North Las Vegas Strip Real Estate Market Suggests Enthusias

Posted on: April 11, 2022, 08:35h.  Last updated on: April 11, 2022, 09:31h. The northernmost…

Posted on: April 11, 2022, 08:35h. 

Last updated on: April 11, 2022, 09:31h.

The northernmost part of the Las Vegas Strip has for decades been a relatively quiet section of the world’s most famous casino drag. But recent property transactions in the area suggest a budding enthusiasm regarding its future.

Las Vegas Strip casino Siegel Group
The Siegel Group’s Siegel Select Convention Center extended stay hotel on the Las Vegas Strip is pictured with the Fontainebleau in the background. Steve Siegel’s group recently paid $75 million to acquire vacant land next to the extended residency. (Image: The Siegel Group)

Las Vegas real estate tycoon Steve Siegel is one such developer who appears optimistic on the Strip’s northern end. His namesake firm — The Siegel Group — has been very active in the area.

The Las Vegas Review-Journal reports that The Siegel Group last week closed on a roughly 10-acre parcel of vacant land for $75 million. The property is located adjacent from Resorts World at Convention Center Dr. and Las Vegas Boulevard.

The newly purchased 10 acres butts up against the Siegel Select Convention Center, an extended stay, budget-friendly apartment rental complex. Siegel’s real estate firm specializes in low-cost hotels and rental units.

Now with some 12 acres of land on the Strip’s northern end, the RJ’s Eli Segall asked Siegel what he has planned for the property, and what might justify $7.5 million cash per acre.

We’re planning a trip to Dubai to get some ideas,” Siegel answered.

Possibilities include a new casino resort, residential condo units, and retail shopping. The Siegel Group in late March agreed to sell The Artisan Hotel for $11.9 million. The boutique hotel is located along Sahara Avenue at I-15.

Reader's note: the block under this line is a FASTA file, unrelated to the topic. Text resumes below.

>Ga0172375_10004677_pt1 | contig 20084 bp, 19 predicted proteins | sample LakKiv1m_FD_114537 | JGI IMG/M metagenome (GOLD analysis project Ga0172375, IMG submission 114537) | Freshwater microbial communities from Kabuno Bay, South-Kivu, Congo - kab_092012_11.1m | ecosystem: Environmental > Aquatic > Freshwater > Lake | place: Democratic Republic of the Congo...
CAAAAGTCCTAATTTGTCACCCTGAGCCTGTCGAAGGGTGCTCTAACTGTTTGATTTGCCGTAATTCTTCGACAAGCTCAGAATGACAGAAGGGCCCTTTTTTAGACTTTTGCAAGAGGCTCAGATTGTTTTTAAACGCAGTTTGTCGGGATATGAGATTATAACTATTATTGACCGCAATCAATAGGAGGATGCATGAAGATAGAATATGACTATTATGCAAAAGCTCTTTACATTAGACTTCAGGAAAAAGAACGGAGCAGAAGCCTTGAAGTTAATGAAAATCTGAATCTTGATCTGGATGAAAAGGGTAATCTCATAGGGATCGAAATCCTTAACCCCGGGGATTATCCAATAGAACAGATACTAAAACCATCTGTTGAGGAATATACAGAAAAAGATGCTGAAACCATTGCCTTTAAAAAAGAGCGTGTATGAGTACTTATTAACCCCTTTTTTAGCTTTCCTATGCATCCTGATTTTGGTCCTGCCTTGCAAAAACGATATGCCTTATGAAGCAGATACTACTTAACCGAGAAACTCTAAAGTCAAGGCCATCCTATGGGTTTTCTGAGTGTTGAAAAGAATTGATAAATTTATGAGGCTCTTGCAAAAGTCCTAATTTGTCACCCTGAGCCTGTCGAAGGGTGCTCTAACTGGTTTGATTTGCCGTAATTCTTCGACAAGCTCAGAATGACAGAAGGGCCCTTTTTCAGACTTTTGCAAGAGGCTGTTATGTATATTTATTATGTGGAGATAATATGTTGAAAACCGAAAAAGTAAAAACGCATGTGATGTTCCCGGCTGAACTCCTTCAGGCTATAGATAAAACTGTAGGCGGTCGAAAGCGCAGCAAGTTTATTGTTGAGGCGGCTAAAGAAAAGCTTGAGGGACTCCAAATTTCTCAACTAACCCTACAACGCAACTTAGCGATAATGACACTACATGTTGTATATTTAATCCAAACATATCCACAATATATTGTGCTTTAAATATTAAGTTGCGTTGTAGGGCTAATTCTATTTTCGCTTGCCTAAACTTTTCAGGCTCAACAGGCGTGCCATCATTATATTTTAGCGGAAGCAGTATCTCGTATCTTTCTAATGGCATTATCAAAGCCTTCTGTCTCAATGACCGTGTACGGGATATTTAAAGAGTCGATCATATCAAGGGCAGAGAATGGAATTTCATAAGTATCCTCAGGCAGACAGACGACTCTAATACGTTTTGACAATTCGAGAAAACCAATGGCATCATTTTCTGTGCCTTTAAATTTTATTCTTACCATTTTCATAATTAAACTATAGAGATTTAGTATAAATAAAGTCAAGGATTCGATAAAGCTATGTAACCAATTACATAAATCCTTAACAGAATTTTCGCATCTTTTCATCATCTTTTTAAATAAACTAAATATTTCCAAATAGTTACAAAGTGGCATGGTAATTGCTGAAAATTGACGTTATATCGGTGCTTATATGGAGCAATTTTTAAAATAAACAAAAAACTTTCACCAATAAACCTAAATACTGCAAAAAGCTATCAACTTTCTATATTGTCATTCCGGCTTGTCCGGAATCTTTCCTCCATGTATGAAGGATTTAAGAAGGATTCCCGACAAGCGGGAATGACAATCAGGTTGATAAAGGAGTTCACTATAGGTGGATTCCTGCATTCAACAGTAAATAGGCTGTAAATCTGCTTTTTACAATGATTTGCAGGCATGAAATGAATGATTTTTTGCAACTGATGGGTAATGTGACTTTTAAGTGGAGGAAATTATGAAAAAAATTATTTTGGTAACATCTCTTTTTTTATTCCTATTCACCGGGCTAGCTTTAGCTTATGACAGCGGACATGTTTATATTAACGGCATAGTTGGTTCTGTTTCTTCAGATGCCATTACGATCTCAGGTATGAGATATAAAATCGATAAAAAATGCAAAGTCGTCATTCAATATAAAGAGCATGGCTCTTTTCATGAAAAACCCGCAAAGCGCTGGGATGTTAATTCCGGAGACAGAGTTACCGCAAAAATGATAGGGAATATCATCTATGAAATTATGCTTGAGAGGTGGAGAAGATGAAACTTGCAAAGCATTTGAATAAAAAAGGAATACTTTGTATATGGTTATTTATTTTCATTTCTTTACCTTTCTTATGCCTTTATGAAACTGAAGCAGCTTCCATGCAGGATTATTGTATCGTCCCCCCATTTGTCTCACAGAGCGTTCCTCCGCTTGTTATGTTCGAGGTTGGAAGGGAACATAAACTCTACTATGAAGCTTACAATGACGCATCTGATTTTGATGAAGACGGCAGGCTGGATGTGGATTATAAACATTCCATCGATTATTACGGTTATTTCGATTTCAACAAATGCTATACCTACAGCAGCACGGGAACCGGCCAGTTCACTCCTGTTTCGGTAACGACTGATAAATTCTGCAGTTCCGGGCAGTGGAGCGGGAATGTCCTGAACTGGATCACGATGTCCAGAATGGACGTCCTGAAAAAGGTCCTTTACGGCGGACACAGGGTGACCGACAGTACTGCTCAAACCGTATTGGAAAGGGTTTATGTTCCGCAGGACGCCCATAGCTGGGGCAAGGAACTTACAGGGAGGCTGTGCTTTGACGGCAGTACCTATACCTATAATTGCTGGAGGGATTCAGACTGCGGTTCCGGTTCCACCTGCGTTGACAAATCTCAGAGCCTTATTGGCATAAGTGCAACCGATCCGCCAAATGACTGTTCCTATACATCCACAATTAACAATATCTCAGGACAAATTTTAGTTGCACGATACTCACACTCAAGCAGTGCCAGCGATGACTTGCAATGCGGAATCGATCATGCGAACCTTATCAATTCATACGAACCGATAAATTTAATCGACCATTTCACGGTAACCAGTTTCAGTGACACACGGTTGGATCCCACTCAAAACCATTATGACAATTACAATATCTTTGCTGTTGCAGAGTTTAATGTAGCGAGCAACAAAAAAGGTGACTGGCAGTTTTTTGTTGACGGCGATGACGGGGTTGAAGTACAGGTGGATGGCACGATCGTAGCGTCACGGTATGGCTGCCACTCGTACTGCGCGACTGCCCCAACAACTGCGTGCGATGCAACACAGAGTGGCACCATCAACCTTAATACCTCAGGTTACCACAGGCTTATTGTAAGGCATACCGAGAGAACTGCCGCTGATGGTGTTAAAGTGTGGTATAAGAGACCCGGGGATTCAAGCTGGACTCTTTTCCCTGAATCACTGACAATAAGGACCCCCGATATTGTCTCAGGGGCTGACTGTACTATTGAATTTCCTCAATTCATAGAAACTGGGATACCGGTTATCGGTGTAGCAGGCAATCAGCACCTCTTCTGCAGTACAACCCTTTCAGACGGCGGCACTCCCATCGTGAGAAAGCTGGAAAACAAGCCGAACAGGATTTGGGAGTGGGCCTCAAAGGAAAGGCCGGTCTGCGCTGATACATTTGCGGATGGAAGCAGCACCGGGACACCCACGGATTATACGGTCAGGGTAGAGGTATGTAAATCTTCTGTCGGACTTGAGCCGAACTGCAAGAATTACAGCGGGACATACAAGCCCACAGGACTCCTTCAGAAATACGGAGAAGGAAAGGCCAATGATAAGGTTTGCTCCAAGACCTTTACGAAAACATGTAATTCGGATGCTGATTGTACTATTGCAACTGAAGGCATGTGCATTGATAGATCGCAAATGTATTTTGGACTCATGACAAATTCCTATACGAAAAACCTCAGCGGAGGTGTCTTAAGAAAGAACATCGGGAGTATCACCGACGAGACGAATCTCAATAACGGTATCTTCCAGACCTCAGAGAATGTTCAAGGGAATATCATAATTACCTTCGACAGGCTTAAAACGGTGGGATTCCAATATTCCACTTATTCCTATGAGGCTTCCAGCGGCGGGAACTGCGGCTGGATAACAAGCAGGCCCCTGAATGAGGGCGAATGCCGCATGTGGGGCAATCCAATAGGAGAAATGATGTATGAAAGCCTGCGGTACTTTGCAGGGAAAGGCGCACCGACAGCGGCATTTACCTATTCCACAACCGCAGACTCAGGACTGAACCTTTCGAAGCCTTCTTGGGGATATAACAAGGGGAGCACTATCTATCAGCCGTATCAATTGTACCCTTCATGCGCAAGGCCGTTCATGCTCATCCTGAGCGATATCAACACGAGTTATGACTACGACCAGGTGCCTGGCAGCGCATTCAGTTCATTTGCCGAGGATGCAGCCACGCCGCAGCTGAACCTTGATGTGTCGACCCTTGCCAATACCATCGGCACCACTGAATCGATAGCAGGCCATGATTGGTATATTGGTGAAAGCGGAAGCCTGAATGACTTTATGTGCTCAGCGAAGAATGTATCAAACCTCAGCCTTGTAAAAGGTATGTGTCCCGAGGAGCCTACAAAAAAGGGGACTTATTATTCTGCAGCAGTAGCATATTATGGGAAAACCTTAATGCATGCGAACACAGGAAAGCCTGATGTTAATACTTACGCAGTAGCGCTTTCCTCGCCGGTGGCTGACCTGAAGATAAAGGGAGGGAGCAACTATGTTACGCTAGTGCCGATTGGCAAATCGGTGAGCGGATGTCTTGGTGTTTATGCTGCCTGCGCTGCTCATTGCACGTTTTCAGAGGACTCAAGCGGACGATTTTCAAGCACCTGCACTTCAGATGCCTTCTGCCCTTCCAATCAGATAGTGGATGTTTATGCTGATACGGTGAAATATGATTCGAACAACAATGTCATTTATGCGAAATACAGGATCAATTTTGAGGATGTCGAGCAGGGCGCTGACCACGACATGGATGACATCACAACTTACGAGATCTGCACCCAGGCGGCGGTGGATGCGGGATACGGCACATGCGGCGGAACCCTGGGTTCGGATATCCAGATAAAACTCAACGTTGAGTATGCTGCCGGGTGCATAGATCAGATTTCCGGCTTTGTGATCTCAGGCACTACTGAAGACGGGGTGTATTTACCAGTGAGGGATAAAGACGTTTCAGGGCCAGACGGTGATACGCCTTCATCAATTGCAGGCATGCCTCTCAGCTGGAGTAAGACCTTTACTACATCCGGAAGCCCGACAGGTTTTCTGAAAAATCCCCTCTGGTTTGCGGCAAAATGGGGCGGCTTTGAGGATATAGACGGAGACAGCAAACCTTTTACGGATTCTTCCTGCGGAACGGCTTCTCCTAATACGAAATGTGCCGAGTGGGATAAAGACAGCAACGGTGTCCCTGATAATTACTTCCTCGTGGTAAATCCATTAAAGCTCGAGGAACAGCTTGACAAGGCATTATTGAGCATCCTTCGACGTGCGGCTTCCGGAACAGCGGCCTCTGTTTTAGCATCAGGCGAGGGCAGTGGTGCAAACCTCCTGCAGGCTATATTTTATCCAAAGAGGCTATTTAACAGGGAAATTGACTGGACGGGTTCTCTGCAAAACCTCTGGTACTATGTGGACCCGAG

Pedestrians Needed

The Strip’s northern end, which is typically classified as anything north of Wynn, is where most pedestrians opt to turn around. As a result, Las Vegas Blvd. is typically desolate of much foot traffic compared with the same street just a quarter-mile south.

The absence of pedestrian visitors has been blamed for Sahara’s struggles, which reverted back to its iconic identity in 2019 following a financially disastrous five-year run as SLS Las Vegas.

The short-lived Lucky Dragon just west of the Strip on Sahara Avenue managed to stay in business less than two years after being built at a cost of $165 million. The Asian-focused casino was financed through the US government’s EB-5 visa program. That provides permanent citizenship to foreigners in exchange for a domestic investment of at least $550,000 into a business that employs a certain number of people in a high-unemployment area.

However, SLS and Lucky Dragon met their fates long before Resorts World greatly changed the Strip’s landscape. The $4.3 billion integrated resort has given pedestrians sightseeing the Strip a reason to continue on past Wynn that isn’t the troubled Sahara or STRAT observation tower.

Major Draw Looming

Another reason as to why Siegel might be bullish on the Strip’s north section is the planned opening of the long-stalled Fontainebleau. The property’s 67-story hotel has been a towering reminder of the 2008 Great Recession for more than a decade.

But Koch Real Estate Investments and Jeffrey Soffer, the latter being the man who originally envisioned the Fontainebleau Las Vegas, acquired the property in February of 2021 for an undisclosed sum. Soffer is the son of Donald Soffer, who purchased the Fontainebleau Hotel in Miami in 2005.

Koch and the younger Soffer plan to finish the Fontainebleau Las Vegas and open the casino resort in late 2023. Siegel says the 10 acres his group acquired at $7.5 million per represented good value compared with vacant land prices in recent years.

It’s very hard to find land like this on the Strip,” Siegel concluded.